Computational approaches to the history of chemistry
The increasing amount of data and of computational power are turning computational approaches an integral part of the historians’ tools. In addition to providing new ways to solve historical questions, computational history allows for asking and solving novel questions related to large scale patterns. Chemistry, being the science with the largest output of publications associated to its exponential growth of new substances, is therefore not short of data, which began to be systematically recorded in the 19th century. This data on the material system of chemistry is today available in electronic form and constitutes an opportunity to carry out computational studies on the history of chemistry.
But as for all sciences, chemistry and its knowledge is much more than its material system. Social and semiotic aspects of the history of chemistry need to be included to attain a more complete panorama of the history of chemistry. In contrast to the material system, the social and semiotic systems of chemistry are still not systematically recorded, let alone digitised, and in any case, the formats vary widely. Thus, while vast amounts of data are available in non-digital form, they require standards and protocols for their digitisation. We need discussions which data should be gathered and in which formats they should be stored to become available for computational tools. At the same time, we need to develop new formal and computational tools to handle and analyse chemical historical information and to make these tools available to historians of chemistry.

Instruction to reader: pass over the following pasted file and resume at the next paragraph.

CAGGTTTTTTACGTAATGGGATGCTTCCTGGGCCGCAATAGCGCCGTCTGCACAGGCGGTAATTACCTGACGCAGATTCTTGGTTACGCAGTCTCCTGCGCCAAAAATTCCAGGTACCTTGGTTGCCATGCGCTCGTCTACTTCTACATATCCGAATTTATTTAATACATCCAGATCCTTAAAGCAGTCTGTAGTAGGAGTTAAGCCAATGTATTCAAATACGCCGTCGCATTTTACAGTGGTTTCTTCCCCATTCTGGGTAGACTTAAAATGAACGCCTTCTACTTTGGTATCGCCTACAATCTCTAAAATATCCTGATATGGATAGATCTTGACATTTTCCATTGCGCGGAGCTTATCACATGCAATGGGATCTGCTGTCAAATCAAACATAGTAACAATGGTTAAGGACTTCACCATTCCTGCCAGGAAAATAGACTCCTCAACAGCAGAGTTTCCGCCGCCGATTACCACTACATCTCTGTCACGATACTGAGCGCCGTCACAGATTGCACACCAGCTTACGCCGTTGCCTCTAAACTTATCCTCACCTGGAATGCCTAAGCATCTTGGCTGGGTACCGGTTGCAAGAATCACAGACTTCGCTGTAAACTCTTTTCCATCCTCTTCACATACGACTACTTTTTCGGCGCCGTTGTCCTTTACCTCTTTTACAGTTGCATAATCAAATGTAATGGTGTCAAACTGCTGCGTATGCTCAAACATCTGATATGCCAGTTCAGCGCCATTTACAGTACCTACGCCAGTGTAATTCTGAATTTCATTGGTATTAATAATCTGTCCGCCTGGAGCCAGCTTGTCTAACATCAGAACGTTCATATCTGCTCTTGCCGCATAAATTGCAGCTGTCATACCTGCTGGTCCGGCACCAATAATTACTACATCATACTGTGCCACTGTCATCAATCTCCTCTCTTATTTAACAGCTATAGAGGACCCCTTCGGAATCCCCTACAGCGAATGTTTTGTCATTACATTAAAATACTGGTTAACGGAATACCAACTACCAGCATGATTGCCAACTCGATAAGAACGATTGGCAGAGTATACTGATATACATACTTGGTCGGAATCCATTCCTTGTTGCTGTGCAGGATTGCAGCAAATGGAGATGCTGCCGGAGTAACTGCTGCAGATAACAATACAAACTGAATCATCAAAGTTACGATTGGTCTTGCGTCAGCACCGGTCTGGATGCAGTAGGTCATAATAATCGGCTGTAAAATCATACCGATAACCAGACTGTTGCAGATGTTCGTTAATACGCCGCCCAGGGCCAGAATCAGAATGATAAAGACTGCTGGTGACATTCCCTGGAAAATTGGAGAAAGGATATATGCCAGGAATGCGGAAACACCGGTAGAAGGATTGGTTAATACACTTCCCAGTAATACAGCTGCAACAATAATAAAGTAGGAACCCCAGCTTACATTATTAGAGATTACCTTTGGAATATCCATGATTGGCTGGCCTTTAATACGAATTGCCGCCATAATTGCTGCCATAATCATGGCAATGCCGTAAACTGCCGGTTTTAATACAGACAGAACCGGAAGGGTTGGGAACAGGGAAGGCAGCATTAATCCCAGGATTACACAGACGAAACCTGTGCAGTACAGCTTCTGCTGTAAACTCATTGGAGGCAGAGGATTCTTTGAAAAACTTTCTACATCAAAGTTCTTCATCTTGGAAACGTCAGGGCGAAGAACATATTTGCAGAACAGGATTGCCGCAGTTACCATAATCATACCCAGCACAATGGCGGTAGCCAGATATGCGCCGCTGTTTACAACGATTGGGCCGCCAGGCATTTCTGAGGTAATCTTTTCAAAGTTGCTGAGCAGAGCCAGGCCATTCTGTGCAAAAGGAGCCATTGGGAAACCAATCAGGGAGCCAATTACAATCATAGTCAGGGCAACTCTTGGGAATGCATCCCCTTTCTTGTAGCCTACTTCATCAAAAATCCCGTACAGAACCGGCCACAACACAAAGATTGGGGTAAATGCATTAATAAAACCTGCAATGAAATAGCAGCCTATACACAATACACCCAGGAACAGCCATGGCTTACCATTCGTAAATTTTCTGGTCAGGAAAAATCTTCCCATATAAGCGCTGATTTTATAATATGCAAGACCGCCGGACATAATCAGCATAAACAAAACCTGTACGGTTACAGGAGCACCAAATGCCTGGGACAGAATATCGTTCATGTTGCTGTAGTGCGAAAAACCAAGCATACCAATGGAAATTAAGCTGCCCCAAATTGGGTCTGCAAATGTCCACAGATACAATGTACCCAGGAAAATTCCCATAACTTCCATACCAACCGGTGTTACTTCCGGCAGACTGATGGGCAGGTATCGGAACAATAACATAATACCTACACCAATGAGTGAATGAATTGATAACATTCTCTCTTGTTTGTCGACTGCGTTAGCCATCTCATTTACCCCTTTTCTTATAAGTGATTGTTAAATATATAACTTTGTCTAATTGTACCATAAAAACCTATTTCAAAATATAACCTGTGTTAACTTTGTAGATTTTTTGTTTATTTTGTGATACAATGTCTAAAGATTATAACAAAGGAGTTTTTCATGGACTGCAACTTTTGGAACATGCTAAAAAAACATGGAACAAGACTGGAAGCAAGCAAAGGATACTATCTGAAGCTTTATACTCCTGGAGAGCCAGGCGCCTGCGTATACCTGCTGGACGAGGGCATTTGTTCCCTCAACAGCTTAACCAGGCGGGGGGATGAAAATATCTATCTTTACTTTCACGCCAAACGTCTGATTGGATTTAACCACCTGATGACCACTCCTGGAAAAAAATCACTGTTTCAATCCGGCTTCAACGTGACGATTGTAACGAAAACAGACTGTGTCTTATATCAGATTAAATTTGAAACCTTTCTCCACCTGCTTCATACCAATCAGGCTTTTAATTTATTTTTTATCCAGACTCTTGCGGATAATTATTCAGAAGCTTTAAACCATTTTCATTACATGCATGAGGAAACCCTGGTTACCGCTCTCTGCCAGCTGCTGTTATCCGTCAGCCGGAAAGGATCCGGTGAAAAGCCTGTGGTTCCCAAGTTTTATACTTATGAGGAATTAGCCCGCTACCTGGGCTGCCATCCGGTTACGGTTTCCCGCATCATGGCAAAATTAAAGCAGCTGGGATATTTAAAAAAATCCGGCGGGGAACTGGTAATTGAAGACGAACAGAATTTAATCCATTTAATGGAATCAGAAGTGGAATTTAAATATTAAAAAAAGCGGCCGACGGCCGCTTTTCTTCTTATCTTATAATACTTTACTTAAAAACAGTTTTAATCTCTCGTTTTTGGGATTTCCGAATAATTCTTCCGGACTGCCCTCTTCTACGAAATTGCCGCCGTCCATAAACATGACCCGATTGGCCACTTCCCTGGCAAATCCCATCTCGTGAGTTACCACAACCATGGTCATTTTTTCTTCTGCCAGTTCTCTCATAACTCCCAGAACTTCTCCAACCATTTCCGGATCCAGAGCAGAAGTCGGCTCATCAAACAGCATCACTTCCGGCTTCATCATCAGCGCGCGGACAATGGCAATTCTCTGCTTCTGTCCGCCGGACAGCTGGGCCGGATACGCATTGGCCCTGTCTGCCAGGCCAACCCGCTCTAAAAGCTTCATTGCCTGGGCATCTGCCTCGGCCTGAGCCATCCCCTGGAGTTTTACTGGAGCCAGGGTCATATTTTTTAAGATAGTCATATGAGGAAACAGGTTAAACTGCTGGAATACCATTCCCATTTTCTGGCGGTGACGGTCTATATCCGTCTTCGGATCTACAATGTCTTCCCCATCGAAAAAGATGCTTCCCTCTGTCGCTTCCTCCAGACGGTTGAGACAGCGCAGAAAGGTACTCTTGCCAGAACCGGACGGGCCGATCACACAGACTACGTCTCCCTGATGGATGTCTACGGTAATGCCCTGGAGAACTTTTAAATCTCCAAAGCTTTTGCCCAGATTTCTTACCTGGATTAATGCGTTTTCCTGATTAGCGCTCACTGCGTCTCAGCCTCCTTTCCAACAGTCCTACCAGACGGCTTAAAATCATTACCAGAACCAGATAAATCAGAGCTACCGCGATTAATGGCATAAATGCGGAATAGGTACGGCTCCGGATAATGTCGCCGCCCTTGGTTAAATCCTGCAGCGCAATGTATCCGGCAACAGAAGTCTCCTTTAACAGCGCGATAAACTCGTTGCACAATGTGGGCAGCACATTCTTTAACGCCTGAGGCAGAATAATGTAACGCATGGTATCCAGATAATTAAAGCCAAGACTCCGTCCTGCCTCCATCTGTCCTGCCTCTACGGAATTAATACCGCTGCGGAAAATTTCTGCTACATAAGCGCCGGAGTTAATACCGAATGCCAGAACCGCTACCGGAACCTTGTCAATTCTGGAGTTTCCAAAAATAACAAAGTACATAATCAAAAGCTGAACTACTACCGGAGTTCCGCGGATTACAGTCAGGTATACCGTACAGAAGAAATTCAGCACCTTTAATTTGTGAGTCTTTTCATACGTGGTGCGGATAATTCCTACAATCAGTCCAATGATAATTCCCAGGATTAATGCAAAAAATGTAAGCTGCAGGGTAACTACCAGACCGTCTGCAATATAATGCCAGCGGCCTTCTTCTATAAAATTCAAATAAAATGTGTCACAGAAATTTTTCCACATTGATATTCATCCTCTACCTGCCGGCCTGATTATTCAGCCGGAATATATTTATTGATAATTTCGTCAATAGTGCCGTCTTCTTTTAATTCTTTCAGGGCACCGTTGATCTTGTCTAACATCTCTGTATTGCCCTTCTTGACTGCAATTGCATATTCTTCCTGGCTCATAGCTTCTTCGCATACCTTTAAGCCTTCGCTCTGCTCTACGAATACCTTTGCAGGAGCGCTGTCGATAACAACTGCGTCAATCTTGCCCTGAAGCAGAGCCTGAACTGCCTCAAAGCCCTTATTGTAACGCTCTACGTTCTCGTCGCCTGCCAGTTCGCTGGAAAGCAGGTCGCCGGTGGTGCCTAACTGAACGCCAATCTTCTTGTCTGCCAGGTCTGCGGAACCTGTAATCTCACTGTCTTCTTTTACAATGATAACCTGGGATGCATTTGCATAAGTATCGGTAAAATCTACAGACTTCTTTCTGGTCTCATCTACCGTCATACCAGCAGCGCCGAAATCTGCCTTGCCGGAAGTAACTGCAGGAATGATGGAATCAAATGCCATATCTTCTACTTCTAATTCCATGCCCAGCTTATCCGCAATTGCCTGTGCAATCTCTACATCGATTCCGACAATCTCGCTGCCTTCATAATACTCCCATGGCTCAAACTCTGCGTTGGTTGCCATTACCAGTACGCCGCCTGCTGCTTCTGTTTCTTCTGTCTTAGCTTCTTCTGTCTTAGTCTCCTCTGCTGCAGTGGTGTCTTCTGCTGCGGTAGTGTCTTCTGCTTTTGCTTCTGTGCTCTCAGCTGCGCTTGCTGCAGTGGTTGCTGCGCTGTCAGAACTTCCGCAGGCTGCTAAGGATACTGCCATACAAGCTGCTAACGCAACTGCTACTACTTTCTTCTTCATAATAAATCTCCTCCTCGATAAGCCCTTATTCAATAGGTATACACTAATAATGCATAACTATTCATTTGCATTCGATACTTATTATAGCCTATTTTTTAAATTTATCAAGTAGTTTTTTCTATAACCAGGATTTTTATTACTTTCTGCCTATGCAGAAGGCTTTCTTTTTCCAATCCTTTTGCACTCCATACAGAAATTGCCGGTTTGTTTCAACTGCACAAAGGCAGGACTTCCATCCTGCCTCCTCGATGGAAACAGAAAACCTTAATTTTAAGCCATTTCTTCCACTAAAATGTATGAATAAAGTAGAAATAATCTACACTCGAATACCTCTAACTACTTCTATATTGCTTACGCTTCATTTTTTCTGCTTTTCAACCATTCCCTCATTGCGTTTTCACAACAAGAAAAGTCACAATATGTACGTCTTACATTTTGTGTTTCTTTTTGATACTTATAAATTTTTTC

Creating a database, developing the computational tools and applying them to the history of chemistry require an interdisciplinary approach, where historians, chemists, mathematicians and computer scientists contribute. It is our aim with this meeting to kick off this discussion and our main aims are:
- Discussing the most suitable data and data structures for building up databases for computational studies on the history of chemistry.
- Integrating data from the material, the semiotic and the social system of chemistry for a comprehensive approach to the history of chemistry, and comparing this with the situation in other sciences.
- Presenting case studies of computational history of chemistry.
- Discussing further ideas and possible collaborations.
- Analysing further challenges and opportunities for computational history of chemistry.